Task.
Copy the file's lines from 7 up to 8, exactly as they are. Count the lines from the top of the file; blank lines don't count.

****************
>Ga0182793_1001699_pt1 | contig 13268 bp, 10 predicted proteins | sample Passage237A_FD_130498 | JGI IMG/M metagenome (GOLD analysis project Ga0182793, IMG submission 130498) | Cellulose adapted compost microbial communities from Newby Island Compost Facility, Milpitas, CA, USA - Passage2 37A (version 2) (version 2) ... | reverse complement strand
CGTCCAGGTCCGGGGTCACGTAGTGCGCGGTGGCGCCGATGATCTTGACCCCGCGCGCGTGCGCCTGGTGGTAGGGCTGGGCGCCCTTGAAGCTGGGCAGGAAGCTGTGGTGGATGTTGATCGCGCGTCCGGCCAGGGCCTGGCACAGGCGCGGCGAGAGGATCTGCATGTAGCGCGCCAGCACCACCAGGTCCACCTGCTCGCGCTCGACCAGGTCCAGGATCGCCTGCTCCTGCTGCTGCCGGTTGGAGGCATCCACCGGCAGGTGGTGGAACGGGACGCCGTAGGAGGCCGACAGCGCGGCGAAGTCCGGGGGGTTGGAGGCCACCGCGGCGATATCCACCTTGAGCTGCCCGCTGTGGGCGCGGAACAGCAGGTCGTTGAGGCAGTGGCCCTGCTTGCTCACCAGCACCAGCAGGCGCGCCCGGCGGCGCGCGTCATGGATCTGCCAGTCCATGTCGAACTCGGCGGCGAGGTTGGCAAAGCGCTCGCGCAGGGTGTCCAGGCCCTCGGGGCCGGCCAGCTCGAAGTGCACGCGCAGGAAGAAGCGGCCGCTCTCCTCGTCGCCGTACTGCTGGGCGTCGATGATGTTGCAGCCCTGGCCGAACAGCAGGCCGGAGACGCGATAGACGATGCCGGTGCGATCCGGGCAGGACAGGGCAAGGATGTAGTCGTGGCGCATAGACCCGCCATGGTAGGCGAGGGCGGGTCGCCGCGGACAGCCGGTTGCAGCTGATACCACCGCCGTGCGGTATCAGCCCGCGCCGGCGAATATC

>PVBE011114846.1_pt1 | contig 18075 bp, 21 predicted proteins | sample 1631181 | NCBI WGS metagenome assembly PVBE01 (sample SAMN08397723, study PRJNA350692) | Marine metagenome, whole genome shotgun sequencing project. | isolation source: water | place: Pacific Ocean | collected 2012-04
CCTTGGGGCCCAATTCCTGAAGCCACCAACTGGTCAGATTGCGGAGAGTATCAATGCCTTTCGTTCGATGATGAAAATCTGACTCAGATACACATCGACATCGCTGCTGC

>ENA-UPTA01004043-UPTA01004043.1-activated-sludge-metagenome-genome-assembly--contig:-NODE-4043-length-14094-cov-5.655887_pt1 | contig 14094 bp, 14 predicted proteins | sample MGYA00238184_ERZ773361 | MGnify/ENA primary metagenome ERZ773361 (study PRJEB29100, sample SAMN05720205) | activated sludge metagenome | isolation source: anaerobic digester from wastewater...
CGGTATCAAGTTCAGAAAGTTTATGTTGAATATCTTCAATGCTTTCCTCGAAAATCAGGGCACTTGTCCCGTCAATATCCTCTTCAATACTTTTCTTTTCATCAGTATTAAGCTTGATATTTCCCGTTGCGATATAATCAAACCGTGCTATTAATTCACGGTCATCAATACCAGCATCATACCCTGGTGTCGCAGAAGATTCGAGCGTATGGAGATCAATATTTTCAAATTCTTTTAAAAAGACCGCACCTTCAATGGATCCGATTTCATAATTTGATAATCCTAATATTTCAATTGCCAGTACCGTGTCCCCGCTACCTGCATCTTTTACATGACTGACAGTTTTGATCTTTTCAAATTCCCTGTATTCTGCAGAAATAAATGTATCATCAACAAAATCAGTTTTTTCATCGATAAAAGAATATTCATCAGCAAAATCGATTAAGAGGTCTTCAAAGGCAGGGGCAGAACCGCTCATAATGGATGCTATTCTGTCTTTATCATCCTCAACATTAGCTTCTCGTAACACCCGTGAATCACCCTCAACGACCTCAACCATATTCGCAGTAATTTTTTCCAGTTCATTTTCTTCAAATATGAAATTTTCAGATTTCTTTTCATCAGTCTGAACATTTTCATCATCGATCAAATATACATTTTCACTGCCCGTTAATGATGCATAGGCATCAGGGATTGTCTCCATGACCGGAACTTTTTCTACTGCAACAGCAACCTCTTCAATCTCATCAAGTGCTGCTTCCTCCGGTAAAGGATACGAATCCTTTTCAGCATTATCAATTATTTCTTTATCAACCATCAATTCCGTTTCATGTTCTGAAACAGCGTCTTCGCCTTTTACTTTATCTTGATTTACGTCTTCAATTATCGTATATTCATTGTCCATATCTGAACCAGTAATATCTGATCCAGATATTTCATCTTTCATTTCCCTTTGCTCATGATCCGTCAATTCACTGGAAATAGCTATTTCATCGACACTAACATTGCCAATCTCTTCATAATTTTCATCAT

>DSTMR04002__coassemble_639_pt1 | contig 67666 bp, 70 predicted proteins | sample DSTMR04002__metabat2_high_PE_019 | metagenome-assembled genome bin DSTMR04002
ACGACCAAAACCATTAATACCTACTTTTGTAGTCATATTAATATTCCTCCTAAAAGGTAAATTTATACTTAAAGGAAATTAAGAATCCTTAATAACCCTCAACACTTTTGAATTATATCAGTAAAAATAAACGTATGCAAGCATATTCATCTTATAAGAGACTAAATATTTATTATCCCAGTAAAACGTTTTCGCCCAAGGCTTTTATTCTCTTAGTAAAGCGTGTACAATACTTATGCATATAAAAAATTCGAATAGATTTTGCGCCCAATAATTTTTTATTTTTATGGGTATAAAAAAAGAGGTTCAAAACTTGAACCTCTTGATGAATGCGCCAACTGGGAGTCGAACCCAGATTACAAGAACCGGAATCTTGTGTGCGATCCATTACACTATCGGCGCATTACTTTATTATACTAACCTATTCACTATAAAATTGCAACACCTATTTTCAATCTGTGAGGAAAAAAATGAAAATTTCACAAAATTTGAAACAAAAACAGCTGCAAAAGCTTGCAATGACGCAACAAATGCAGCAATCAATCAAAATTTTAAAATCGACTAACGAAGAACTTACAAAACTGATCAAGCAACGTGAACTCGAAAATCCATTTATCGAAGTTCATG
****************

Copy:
>DSTMR04002__coassemble_639_pt1 | contig 67666 bp, 70 predicted proteins | sample DSTMR04002__metabat2_high_PE_019 | metagenome-assembled genome bin DSTMR04002
ACGACCAAAACCATTAATACCTACTTTTGTAGTCATATTAATATTCCTCCTAAAAGGTAAATTTATACTTAAAGGAAATTAAGAATCCTTAATAACCCTCAACACTTTTGAATTATATCAGTAAAAATAAACGTATGCAAGCATATTCATCTTATAAGAGACTAAATATTTATTATCCCAGTAAAACGTTTTCGCCCAAGGCTTTTATTCTCTTAGTAAAGCGTGTACAATACTTATGCATATAAAAAATTCGAATAGATTTTGCGCCCAATAATTTTTTATTTTTATGGGTATAAAAAAAGAGGTTCAAAACTTGAACCTCTTGATGAATGCGCCAACTGGGAGTCGAACCCAGATTACAAGAACCGGAATCTTGTGTGCGATCCATTACACTATCGGCGCATTACTTTATTATACTAACCTATTCACTATAAAATTGCAACACCTATTTTCAATCTGTGAGGAAAAAAATGAAAATTTCACAAAATTTGAAACAAAAACAGCTGCAAAAGCTTGCAATGACGCAACAAATGCAGCAATCAATCAAAATTTTAAAATCGACTAACGAAGAACTTACAAAACTGATCAAGCAACGTGAACTCGAAAATCCATTTATCGAAGTTCATG